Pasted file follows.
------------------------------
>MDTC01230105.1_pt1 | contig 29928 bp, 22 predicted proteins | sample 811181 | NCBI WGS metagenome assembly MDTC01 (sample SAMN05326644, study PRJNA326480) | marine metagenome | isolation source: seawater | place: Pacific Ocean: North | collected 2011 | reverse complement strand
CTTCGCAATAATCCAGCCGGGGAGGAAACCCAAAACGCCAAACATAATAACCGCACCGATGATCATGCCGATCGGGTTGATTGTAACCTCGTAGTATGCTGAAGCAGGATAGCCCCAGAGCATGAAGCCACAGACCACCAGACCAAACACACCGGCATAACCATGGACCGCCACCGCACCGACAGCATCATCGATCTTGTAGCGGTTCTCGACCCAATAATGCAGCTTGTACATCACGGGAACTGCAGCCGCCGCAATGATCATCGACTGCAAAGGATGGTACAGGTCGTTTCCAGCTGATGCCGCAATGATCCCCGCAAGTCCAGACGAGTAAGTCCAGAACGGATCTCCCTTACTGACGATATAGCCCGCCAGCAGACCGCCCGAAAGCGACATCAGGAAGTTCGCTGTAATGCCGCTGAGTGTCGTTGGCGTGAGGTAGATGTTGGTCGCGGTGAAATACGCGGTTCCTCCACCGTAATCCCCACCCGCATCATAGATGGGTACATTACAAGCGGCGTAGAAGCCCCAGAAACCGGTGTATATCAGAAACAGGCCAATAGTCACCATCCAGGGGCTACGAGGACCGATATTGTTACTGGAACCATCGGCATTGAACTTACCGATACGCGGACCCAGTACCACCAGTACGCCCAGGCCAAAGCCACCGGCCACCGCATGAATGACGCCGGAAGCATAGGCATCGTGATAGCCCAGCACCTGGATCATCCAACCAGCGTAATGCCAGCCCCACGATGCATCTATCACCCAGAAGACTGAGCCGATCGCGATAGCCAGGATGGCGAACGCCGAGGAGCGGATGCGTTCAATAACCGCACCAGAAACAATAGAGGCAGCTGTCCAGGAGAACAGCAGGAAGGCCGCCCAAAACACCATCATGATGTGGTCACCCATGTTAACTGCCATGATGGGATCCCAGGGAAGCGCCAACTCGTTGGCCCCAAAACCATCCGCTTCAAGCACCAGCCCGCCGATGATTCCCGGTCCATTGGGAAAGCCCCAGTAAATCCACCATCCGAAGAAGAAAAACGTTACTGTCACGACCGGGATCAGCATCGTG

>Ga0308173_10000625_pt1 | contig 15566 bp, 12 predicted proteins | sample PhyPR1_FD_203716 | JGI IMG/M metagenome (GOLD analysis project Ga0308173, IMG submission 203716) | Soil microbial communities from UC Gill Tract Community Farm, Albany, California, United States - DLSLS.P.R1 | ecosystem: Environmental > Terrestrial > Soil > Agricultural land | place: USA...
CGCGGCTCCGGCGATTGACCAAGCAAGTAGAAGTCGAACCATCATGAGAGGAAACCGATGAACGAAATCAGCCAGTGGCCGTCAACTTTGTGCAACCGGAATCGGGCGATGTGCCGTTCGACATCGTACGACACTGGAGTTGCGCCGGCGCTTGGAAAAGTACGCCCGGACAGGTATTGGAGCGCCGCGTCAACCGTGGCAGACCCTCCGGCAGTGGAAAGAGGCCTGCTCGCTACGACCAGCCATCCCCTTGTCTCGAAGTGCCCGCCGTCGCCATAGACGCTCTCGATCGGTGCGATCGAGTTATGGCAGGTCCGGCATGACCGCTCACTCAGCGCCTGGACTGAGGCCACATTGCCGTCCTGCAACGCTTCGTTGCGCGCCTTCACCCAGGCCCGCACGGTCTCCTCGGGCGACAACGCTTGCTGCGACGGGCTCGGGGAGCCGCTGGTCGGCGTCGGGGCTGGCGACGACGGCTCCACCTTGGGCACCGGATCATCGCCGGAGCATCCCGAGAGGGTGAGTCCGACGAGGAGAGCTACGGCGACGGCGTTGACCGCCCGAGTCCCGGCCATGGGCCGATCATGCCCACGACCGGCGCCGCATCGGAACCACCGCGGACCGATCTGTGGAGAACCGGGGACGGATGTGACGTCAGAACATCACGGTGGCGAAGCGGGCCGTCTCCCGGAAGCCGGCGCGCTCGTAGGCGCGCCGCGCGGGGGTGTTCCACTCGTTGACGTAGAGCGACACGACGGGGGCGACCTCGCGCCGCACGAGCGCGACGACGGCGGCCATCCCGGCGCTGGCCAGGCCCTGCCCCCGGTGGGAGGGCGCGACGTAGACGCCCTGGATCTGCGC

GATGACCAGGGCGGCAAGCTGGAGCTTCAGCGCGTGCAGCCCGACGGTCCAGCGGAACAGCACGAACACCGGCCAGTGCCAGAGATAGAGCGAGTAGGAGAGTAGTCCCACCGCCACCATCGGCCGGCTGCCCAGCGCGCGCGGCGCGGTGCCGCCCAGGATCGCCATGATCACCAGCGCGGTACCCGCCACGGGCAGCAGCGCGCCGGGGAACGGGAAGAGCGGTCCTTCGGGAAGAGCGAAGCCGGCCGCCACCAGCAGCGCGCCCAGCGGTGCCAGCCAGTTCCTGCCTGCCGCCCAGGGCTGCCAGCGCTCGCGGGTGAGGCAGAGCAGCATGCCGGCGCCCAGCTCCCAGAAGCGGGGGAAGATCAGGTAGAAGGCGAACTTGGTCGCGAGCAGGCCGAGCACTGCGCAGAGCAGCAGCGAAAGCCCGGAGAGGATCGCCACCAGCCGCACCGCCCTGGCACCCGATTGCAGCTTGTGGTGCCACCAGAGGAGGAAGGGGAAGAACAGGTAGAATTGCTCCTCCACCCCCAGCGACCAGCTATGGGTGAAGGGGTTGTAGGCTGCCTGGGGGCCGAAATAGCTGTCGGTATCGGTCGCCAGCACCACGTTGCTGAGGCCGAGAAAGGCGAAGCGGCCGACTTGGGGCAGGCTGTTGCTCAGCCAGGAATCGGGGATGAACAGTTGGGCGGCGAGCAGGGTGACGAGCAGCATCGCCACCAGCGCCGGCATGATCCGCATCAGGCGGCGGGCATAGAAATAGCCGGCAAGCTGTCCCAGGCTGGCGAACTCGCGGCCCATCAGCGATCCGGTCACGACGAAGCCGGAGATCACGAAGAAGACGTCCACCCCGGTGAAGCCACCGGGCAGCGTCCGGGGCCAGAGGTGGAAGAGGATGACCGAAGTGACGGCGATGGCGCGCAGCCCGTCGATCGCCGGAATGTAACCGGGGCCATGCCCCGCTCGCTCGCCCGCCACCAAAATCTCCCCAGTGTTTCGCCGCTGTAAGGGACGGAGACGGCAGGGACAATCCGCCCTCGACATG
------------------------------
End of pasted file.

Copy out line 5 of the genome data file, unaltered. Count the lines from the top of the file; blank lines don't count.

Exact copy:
GATGACCAGGGCGGCAAGCTGGAGCTTCAGCGCGTGCAGCCCGACGGTCCAGCGGAACAGCACGAACACCGGCCAGTGCCAGAGATAGAGCGAGTAGGAGAGTAGTCCCACCGCCACCATCGGCCGGCTGCCCAGCGCGCGCGGCGCGGTGCCGCCCAGGATCGCCATGATCACCAGCGCGGTACCCGCCACGGGCAGCAGCGCGCCGGGGAACGGGAAGAGCGGTCCTTCGGGAAGAGCGAAGCCGGCCGCCACCAGCAGCGCGCCCAGCGGTGCCAGCCAGTTCCTGCCTGCCGCCCAGGGCTGCCAGCGCTCGCGGGTGAGGCAGAGCAGCATGCCGGCGCCCAGCTCCCAGAAGCGGGGGAAGATCAGGTAGAAGGCGAACTTGGTCGCGAGCAGGCCGAGCACTGCGCAGAGCAGCAGCGAAAGCCCGGAGAGGATCGCCACCAGCCGCACCGCCCTGGCACCCGATTGCAGCTTGTGGTGCCACCAGAGGAGGAAGGGGAAGAACAGGTAGAATTGCTCCTCCACCCCCAGCGACCAGCTATGGGTGAAGGGGTTGTAGGCTGCCTGGGGGCCGAAATAGCTGTCGGTATCGGTCGCCAGCACCACGTTGCTGAGGCCGAGAAAGGCGAAGCGGCCGACTTGGGGCAGGCTGTTGCTCAGCCAGGAATCGGGGATGAACAGTTGGGCGGCGAGCAGGGTGACGAGCAGCATCGCCACCAGCGCCGGCATGATCCGCATCAGGCGGCGGGCATAGAAATAGCCGGCAAGCTGTCCCAGGCTGGCGAACTCGCGGCCCATCAGCGATCCGGTCACGACGAAGCCGGAGATCACGAAGAAGACGTCCACCCCGGTGAAGCCACCGGGCAGCGTCCGGGGCCAGAGGTGGAAGAGGATGACCGAAGTGACGGCGATGGCGCGCAGCCCGTCGATCGCCGGAATGTAACCGGGGCCATGCCCCGCTCGCTCGCCCGCCACCAAAATCTCCCCAGTGTTTCGCCGCTGTAAGGGACGGAGACGGCAGGGACAATCCGCCCTCGACATG